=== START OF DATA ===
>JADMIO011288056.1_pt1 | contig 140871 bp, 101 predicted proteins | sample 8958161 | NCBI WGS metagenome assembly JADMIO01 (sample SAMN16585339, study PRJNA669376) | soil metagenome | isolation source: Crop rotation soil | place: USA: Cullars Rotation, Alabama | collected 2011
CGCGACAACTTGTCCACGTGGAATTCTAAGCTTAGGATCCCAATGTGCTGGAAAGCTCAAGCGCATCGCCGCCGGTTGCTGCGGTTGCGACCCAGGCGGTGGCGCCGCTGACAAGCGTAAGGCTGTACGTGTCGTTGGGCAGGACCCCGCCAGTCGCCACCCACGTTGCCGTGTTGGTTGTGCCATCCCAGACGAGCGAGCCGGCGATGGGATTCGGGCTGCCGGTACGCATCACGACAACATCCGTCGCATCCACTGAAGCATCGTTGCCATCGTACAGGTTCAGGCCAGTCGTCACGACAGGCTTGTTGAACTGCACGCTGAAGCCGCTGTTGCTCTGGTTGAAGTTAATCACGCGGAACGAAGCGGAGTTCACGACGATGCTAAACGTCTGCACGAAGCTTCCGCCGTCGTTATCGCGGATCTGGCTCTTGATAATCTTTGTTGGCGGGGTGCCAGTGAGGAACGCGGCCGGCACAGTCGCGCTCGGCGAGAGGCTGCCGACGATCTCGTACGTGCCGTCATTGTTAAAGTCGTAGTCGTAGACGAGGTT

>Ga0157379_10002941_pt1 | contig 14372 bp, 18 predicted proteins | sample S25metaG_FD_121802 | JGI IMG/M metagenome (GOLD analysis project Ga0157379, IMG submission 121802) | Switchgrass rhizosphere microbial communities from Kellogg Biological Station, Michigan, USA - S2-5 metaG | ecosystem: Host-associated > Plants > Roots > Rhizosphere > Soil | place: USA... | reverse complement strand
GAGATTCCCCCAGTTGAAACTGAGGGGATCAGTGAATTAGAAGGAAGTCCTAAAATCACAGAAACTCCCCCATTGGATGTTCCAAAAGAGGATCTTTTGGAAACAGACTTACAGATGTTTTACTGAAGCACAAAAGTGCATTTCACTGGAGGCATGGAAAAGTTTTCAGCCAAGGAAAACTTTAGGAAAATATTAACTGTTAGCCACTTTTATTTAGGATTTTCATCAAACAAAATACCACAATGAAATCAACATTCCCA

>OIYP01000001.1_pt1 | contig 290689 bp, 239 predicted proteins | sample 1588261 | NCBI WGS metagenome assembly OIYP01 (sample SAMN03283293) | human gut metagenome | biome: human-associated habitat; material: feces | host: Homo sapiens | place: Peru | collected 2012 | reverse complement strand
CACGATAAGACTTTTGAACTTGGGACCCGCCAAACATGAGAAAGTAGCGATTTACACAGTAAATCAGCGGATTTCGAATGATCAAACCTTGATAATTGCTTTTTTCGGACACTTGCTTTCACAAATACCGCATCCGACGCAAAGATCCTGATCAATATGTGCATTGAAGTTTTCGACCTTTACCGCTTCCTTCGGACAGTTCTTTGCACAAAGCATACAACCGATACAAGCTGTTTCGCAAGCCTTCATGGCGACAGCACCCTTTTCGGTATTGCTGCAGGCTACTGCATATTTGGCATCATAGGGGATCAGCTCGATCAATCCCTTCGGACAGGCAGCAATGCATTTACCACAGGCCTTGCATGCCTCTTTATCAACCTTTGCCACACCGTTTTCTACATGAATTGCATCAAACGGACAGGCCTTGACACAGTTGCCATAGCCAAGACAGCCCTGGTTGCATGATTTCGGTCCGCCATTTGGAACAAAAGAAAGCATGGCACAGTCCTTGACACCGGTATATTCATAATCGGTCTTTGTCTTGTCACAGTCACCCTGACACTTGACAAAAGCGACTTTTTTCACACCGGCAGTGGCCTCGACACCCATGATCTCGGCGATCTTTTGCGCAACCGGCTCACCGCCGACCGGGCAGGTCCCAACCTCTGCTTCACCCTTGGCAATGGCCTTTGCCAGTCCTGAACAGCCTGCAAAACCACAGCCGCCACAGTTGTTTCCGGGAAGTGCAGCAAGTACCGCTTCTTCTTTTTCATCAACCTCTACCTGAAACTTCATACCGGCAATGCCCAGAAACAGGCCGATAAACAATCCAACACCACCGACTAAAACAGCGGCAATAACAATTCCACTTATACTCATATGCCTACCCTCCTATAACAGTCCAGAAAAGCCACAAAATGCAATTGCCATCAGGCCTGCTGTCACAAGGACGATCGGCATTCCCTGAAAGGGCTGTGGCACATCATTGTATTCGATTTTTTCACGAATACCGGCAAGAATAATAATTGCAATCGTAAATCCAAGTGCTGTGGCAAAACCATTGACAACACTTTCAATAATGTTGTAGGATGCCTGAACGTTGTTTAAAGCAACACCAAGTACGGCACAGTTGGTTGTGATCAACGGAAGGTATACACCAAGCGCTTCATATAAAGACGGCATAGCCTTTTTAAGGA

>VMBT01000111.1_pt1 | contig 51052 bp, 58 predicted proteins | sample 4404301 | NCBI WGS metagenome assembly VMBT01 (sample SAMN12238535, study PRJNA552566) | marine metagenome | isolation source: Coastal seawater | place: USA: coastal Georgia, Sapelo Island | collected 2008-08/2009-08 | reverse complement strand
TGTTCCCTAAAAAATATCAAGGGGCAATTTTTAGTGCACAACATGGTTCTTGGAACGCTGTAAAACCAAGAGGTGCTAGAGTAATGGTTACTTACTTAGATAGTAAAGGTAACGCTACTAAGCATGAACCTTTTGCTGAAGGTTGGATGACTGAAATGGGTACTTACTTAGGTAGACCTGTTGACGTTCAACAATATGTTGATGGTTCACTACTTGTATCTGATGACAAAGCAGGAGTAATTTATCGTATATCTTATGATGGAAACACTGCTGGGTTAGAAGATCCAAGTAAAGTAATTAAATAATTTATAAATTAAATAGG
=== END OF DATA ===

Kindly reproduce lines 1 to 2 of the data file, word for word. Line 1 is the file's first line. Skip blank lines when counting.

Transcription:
>JADMIO011288056.1_pt1 | contig 140871 bp, 101 predicted proteins | sample 8958161 | NCBI WGS metagenome assembly JADMIO01 (sample SAMN16585339, study PRJNA669376) | soil metagenome | isolation source: Crop rotation soil | place: USA: Cullars Rotation, Alabama | collected 2011
CGCGACAACTTGTCCACGTGGAATTCTAAGCTTAGGATCCCAATGTGCTGGAAAGCTCAAGCGCATCGCCGCCGGTTGCTGCGGTTGCGACCCAGGCGGTGGCGCCGCTGACAAGCGTAAGGCTGTACGTGTCGTTGGGCAGGACCCCGCCAGTCGCCACCCACGTTGCCGTGTTGGTTGTGCCATCCCAGACGAGCGAGCCGGCGATGGGATTCGGGCTGCCGGTACGCATCACGACAACATCCGTCGCATCCACTGAAGCATCGTTGCCATCGTACAGGTTCAGGCCAGTCGTCACGACAGGCTTGTTGAACTGCACGCTGAAGCCGCTGTTGCTCTGGTTGAAGTTAATCACGCGGAACGAAGCGGAGTTCACGACGATGCTAAACGTCTGCACGAAGCTTCCGCCGTCGTTATCGCGGATCTGGCTCTTGATAATCTTTGTTGGCGGGGTGCCAGTGAGGAACGCGGCCGGCACAGTCGCGCTCGGCGAGAGGCTGCCGACGATCTCGTACGTGCCGTCATTGTTAAAGTCGTAGTCGTAGACGAGGTT